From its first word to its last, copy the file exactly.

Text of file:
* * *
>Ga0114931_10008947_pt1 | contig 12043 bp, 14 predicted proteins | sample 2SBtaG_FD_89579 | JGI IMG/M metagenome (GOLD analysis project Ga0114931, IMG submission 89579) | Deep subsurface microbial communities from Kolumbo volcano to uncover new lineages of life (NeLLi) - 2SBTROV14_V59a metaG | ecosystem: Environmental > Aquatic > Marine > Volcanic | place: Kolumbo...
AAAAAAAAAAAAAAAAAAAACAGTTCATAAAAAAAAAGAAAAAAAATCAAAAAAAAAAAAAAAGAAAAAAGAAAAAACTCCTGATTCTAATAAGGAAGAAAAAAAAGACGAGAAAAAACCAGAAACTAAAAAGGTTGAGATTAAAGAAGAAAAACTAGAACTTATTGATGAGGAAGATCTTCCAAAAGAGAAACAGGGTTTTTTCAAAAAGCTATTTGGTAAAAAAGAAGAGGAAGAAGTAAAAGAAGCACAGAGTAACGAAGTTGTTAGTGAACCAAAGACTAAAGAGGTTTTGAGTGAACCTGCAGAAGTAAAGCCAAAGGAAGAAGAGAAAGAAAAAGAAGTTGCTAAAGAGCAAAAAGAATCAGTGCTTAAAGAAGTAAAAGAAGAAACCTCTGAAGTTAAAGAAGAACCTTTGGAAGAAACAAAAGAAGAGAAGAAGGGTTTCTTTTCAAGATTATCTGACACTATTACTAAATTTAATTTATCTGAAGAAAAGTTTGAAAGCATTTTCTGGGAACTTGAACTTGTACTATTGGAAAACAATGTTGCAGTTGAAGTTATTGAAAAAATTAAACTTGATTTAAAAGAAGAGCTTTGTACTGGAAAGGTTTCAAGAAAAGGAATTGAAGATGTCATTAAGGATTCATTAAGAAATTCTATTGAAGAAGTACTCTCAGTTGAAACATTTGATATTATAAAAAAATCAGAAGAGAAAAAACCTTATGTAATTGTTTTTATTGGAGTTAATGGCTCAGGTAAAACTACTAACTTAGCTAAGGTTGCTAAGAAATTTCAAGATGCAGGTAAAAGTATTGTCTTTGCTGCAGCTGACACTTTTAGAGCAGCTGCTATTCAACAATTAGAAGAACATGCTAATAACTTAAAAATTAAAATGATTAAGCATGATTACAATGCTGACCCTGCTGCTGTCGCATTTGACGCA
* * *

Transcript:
>Ga0114931_10008947_pt1 | contig 12043 bp, 14 predicted proteins | sample 2SBtaG_FD_89579 | JGI IMG/M metagenome (GOLD analysis project Ga0114931, IMG submission 89579) | Deep subsurface microbial communities from Kolumbo volcano to uncover new lineages of life (NeLLi) - 2SBTROV14_V59a metaG | ecosystem: Environmental > Aquatic > Marine > Volcanic | place: Kolumbo...
AAAAAAAAAAAAAAAAAAAACAGTTCATAAAAAAAAAGAAAAAAAATCAAAAAAAAAAAAAAAGAAAAAAGAAAAAACTCCTGATTCTAATAAGGAAGAAAAAAAAGACGAGAAAAAACCAGAAACTAAAAAGGTTGAGATTAAAGAAGAAAAACTAGAACTTATTGATGAGGAAGATCTTCCAAAAGAGAAACAGGGTTTTTTCAAAAAGCTATTTGGTAAAAAAGAAGAGGAAGAAGTAAAAGAAGCACAGAGTAACGAAGTTGTTAGTGAACCAAAGACTAAAGAGGTTTTGAGTGAACCTGCAGAAGTAAAGCCAAAGGAAGAAGAGAAAGAAAAAGAAGTTGCTAAAGAGCAAAAAGAATCAGTGCTTAAAGAAGTAAAAGAAGAAACCTCTGAAGTTAAAGAAGAACCTTTGGAAGAAACAAAAGAAGAGAAGAAGGGTTTCTTTTCAAGATTATCTGACACTATTACTAAATTTAATTTATCTGAAGAAAAGTTTGAAAGCATTTTCTGGGAACTTGAACTTGTACTATTGGAAAACAATGTTGCAGTTGAAGTTATTGAAAAAATTAAACTTGATTTAAAAGAAGAGCTTTGTACTGGAAAGGTTTCAAGAAAAGGAATTGAAGATGTCATTAAGGATTCATTAAGAAATTCTATTGAAGAAGTACTCTCAGTTGAAACATTTGATATTATAAAAAAATCAGAAGAGAAAAAACCTTATGTAATTGTTTTTATTGGAGTTAATGGCTCAGGTAAAACTACTAACTTAGCTAAGGTTGCTAAGAAATTTCAAGATGCAGGTAAAAGTATTGTCTTTGCTGCAGCTGACACTTTTAGAGCAGCTGCTATTCAACAATTAGAAGAACATGCTAATAACTTAAAAATTAAAATGATTAAGCATGATTACAATGCTGACCCTGCTGCTGTCGCATTTGACGCA